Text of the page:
Use this URL to cite or link to this record in EThOS: http://ethos.bl.uk/OrderDetails.do?uin=uk.bl.ethos.676460
Title: The terrorism complex
Author: Pezdirc, Marjetka
ISNI:       0000 0004 5372 9057
Awarding Body: University of Exeter
Current Institution: University of Exeter
Date of Award: 2015
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Abstract:
Discussing, defining and engaging with ‘terrorism’ has long been limited to the narrowly framed situations in which parties to an asymmetric conflict resort to the use of force and to the legitimacy they have in doing so. The problem with the limited understanding of ‘terrorism’ and ‘counterterrorism’ as ‘facts of objective reality’ is the lack of attention to the role of the extreme asymmetry of power in conflicts involving ‘terrorism’ that does not lend itself to analysis readily. This thesis introduces a new theoretical concept, the Terrorism Complex that signifies the complexity of power/knowledge relations and the complexity of power/knowledge practices that operate on a discursive and non-discursive level through time and are affected by the mechanisms of power that stem from the asymmetry of power between the actors involved in a conflict. The research into the Terrorism Complex involves an ontological and epistemological widening of the research focus to account for these effects of the interplay between power and knowledge on the production, construction and perception of ‘terrorism’. I draw on postmodern scholarship and the Critical Terrorism Studies to present a theoretical and methodological framework that is used to examine the production of knowledge in relation to the asymmetries of power. The Israeli–Palestinian conflict is used as a case study for the study of power asymmetry in the political field that determines who will be labelled a ‘terrorist’ and who will be able to claim the moral high ground. The research also reveals the surprising extent to which the power over discourse obscures the role of the systemic terrorising exercise of state power in inducing ‘terrorism’. The final chapter concentrates on the media’s role in the Terrorism Complex. It applies the findings from other chapters to observe the Terrorism Complex in action.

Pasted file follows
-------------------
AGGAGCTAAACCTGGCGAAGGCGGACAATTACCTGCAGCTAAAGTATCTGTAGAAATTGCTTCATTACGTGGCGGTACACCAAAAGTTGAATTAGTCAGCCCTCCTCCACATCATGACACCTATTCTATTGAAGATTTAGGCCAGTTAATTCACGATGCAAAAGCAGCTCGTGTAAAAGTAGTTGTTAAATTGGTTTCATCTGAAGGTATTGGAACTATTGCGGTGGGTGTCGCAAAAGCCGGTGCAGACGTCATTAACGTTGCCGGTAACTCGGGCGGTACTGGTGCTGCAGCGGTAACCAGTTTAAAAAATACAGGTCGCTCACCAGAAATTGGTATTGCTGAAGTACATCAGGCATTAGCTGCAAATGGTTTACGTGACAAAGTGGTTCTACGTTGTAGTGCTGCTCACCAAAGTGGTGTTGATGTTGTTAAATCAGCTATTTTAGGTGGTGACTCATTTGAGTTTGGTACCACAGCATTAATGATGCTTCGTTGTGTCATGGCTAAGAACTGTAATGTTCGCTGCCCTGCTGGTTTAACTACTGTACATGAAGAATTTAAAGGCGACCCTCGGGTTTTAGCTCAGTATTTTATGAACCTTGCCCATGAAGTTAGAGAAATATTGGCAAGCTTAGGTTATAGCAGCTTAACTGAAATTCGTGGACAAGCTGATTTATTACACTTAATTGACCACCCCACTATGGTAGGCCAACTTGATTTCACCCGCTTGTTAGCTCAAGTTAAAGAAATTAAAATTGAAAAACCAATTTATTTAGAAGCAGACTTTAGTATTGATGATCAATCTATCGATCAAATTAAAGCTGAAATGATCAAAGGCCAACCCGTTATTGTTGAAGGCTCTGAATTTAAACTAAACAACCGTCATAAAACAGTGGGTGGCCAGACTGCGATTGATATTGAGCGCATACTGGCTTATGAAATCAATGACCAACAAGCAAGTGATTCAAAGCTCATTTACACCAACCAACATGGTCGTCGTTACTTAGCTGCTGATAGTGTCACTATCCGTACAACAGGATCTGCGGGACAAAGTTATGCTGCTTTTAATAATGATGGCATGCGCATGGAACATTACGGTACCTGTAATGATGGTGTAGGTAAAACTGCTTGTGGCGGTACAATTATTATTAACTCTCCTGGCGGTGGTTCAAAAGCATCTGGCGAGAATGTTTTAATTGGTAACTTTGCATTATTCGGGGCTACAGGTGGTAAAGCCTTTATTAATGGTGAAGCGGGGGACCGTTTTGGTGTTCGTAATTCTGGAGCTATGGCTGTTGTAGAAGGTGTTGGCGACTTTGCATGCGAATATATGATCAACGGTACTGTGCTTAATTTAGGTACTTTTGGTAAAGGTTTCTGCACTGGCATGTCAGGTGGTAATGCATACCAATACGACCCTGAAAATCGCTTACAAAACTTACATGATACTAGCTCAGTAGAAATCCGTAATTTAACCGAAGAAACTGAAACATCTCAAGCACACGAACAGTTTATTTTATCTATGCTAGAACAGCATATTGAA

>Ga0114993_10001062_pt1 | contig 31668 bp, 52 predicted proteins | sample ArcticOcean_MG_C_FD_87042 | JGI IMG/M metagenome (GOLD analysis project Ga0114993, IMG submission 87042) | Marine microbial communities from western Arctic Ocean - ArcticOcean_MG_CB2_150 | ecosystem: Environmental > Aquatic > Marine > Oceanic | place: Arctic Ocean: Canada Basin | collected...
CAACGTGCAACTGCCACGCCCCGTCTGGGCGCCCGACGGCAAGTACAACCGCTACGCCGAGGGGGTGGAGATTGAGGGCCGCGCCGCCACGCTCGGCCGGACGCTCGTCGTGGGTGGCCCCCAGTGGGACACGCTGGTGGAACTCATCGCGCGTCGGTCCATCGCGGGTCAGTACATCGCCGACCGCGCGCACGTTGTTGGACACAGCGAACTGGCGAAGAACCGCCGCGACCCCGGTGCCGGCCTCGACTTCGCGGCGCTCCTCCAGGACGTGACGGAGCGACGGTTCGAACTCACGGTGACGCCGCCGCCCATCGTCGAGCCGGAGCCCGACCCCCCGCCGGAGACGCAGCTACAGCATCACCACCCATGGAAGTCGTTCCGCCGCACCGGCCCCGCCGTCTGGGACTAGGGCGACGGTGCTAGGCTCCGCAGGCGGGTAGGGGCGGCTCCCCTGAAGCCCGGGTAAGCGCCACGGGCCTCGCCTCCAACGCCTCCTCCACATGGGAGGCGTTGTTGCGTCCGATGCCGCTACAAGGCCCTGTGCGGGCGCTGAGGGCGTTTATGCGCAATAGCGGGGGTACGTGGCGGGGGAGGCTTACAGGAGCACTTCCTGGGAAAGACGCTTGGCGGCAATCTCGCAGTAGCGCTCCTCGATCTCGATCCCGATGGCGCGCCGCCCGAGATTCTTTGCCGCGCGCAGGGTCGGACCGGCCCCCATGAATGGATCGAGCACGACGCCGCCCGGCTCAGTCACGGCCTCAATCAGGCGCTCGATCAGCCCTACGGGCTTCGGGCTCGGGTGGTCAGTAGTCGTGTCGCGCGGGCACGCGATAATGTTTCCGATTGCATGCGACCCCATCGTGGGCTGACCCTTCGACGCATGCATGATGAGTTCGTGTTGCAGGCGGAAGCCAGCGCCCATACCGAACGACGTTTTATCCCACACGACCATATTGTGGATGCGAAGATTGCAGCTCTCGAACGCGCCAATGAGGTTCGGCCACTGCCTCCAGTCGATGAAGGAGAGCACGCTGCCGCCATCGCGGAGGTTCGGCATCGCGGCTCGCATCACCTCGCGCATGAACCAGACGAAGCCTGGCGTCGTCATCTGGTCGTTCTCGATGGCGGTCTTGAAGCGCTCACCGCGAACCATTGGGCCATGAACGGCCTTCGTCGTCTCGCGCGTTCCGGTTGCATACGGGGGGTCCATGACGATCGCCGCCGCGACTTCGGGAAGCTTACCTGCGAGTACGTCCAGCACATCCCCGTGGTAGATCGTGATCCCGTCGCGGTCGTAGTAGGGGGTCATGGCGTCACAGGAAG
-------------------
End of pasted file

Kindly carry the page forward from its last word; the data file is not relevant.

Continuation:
Supervisor: Stansfield, Gareth Sponsor: Leverhulme Trust
Qualification Name: Thesis (Ph.D.) Qualification Level: Doctoral
EThOS ID: uk.bl.ethos.676460  DOI: Not available
Keywords: Terrorism ; Israeli–Palestinian Conflict ; Complex Systems Theory ; Power/Knowledge Nexus
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